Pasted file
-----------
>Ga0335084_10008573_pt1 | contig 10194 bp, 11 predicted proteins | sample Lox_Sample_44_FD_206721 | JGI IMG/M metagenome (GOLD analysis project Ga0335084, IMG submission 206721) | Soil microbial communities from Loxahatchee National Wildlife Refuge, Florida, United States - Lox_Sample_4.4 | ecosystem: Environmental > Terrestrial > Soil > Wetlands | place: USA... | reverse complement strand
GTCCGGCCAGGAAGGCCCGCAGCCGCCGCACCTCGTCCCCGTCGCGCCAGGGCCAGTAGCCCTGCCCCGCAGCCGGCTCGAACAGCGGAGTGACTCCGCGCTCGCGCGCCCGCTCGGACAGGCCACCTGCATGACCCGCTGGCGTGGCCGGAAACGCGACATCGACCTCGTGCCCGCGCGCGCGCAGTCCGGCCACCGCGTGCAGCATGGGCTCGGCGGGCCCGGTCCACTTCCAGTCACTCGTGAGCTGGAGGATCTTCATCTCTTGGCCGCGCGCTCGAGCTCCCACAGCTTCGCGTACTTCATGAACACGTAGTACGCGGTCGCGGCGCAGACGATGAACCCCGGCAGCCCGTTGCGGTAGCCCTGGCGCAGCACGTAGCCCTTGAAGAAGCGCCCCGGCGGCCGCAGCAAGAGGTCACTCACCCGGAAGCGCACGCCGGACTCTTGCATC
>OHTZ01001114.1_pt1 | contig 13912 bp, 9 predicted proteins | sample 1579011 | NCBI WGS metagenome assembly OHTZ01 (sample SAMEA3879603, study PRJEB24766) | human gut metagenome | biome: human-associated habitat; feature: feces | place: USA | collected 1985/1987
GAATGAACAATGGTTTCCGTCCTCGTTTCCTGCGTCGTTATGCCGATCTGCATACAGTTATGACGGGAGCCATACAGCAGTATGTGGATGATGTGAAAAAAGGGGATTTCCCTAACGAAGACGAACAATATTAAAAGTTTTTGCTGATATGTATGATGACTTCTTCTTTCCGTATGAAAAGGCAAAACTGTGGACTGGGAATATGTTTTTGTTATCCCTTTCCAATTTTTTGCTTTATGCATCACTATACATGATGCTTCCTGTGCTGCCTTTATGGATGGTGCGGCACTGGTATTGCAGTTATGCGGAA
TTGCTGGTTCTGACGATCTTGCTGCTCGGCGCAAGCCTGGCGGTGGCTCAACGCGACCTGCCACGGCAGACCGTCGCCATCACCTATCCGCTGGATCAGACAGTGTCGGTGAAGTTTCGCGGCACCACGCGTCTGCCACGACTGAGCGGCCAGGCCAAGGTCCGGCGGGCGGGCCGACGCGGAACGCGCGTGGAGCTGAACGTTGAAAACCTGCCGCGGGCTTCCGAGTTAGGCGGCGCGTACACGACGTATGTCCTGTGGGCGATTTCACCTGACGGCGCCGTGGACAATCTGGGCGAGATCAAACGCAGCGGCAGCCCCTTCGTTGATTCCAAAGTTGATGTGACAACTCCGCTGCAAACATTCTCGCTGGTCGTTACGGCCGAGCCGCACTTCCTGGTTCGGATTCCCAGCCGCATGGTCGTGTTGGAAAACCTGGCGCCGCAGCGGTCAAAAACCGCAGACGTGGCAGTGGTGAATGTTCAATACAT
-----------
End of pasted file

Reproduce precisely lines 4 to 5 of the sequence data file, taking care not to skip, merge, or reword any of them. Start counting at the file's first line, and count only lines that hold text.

GAATGAACAATGGTTTCCGTCCTCGTTTCCTGCGTCGTTATGCCGATCTGCATACAGTTATGACGGGAGCCATACAGCAGTATGTGGATGATGTGAAAAAAGGGGATTTCCCTAACGAAGACGAACAATATTAAAAGTTTTTGCTGATATGTATGATGACTTCTTCTTTCCGTATGAAAAGGCAAAACTGTGGACTGGGAATATGTTTTTGTTATCCCTTTCCAATTTTTTGCTTTATGCATCACTATACATGATGCTTCCTGTGCTGCCTTTATGGATGGTGCGGCACTGGTATTGCAGTTATGCGGAA
TTGCTGGTTCTGACGATCTTGCTGCTCGGCGCAAGCCTGGCGGTGGCTCAACGCGACCTGCCACGGCAGACCGTCGCCATCACCTATCCGCTGGATCAGACAGTGTCGGTGAAGTTTCGCGGCACCACGCGTCTGCCACGACTGAGCGGCCAGGCCAAGGTCCGGCGGGCGGGCCGACGCGGAACGCGCGTGGAGCTGAACGTTGAAAACCTGCCGCGGGCTTCCGAGTTAGGCGGCGCGTACACGACGTATGTCCTGTGGGCGATTTCACCTGACGGCGCCGTGGACAATCTGGGCGAGATCAAACGCAGCGGCAGCCCCTTCGTTGATTCCAAAGTTGATGTGACAACTCCGCTGCAAACATTCTCGCTGGTCGTTACGGCCGAGCCGCACTTCCTGGTTCGGATTCCCAGCCGCATGGTCGTGTTGGAAAACCTGGCGCCGCAGCGGTCAAAAACCGCAGACGTGGCAGTGGTGAATGTTCAATACAT